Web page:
Juneteenth: Explore Our Newest National Holiday through UT Libraries Resources
June 16, 2023
General Order No. 3, a legal decree issued to the residents of Texas in 1865 enforcing the Emancipation Proclamation
General Order No. 3, a legal decree issued to the residents of Texas in 1865 enforcing the Emancipation Proclamation (US National Archives and Records Administration)

Juneteenth (June 19th) commemorates the end of slavery in the United States.

Upon proclaiming Juneteenth a national holiday in 2021, President Biden noted, “On June 19, 1865 — nearly nine decades after our Nation’s founding, and more than two years after President Lincoln signed the Emancipation Proclamation — enslaved Americans in Galveston, Texas, finally received word that they were free from bondage.”

UT Libraries has numerous resources to help you explore Juneteenth traditions and the history of slavery in America by interacting with primary sources — original documents created during the historical period being studied. A number of digital collections give you ready access to primary documents that reside in Tennessee’s museums and archives. These raw materials of history offer powerful evidence of Tennesseans’ divided sentiments about the institution of slavery.

President Abraham Lincoln issued the final Emancipation Proclamation on January 1, 1863, at the midpoint of the war, theoretically ending slavery within the ten Confederate states that were still in rebellion against the Union. (Slavery remained legal in the border states of Delaware and Kentucky and indentured servitude persisted in New Jersey until ratification of the Thirteenth Amendment on December 6, 1865.)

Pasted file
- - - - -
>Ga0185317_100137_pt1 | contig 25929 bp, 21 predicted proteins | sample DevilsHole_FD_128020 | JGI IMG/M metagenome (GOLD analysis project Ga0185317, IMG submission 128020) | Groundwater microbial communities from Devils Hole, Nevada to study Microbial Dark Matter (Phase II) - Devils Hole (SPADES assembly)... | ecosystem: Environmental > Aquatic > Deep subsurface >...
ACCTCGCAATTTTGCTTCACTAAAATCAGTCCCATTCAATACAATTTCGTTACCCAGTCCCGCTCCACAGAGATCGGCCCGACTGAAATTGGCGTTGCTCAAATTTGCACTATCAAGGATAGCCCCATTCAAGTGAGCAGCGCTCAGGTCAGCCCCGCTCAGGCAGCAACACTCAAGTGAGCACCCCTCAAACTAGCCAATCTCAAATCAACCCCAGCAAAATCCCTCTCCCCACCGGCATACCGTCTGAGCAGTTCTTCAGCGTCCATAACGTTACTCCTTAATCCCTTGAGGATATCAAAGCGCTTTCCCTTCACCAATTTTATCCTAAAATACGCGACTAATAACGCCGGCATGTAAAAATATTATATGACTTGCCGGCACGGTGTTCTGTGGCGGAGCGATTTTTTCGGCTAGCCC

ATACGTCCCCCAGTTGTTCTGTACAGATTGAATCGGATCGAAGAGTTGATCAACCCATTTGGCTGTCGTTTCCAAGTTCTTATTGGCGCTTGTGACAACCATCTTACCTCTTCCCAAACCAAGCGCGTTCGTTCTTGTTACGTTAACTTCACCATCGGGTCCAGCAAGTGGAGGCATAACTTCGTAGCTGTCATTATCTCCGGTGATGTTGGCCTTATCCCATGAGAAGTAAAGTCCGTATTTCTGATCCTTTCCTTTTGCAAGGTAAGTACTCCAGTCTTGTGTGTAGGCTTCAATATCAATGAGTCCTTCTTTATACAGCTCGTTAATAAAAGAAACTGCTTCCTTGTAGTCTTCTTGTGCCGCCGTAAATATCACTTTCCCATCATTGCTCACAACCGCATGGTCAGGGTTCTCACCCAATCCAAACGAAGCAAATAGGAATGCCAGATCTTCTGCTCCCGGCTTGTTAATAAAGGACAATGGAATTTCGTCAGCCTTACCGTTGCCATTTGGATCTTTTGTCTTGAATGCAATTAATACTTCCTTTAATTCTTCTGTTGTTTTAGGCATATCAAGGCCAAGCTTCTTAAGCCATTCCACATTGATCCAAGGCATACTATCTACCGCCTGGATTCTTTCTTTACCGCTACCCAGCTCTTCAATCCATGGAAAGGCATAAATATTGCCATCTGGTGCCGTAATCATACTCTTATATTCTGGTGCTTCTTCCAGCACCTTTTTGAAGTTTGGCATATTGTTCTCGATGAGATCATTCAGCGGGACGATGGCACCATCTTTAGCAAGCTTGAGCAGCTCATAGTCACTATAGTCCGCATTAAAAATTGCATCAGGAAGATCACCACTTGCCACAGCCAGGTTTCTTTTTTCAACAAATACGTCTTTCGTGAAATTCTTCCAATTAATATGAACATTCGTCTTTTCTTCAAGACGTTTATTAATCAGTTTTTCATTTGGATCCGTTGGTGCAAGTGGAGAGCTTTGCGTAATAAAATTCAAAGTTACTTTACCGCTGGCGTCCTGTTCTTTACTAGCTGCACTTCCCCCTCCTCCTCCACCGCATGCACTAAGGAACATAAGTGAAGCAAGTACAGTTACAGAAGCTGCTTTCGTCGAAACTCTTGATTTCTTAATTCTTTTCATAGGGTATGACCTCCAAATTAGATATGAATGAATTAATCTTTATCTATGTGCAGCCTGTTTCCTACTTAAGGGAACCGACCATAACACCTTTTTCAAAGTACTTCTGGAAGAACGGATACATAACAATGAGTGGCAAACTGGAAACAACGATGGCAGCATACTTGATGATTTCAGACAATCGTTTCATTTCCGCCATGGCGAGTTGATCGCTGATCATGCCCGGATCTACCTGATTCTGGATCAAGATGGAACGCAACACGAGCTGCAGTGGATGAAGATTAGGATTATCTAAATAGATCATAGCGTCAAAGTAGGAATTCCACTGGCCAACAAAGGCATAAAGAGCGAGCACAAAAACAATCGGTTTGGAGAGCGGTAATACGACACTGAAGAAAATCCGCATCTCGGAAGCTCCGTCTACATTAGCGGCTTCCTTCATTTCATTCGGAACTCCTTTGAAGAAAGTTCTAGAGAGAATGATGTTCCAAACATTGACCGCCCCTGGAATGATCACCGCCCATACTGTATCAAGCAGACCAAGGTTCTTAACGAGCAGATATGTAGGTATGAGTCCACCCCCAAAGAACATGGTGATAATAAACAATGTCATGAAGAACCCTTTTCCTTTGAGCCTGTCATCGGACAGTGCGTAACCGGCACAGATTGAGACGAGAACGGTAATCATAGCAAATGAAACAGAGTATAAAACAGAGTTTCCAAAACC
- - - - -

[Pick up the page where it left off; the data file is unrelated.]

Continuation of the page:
Because Tennessee was under Union control, with Andrew Johnson serving as military governor, the state was not among the ten states named in the Proclamation. According to tradition, Johnson freed his personal slaves on August 8, 1863. And it was Johnson’s former slave Sam who, in 1871, instigated a celebration of freedom on August 8 — now Tennessee’s official Emancipation Day. Learn more about the history of Tennessee’s Emancipation Day on the Beck Cultural Exchange Center website.

Two and a half years would elapse before news of Lincoln’s January 1, 1863, proclamation finally reached the westernmost Confederate state. On June 19, 1865, some 2,000 Union troops arrived in Galveston, Texas, to enforce General Order No. 3, proclaiming the “absolute equality of personal rights and rights of property between former masters and slaves.” Even then, plantation owners continued to flout the order, withholding news of the decree or forcing freed people back to work.

The freed people of Texas rallied around June 19th as the date for an annual celebration of their emancipation from slavery. The Great Migration of African Americans out of the rural South in the early 20th century brought these celebrations to the rest of the country. Festivities on Juneteenth (also known as Jubilee Day) came to include public readings of the Emancipation Proclamation, family reunions, rodeos, parades, barbecues, and singing of African American spirituals such as “Swing Low, Sweet Chariot.”

Fisk Jubilee Singers, 1875
Fisk Jubilee Singers, 1875 (National Portrait Gallery)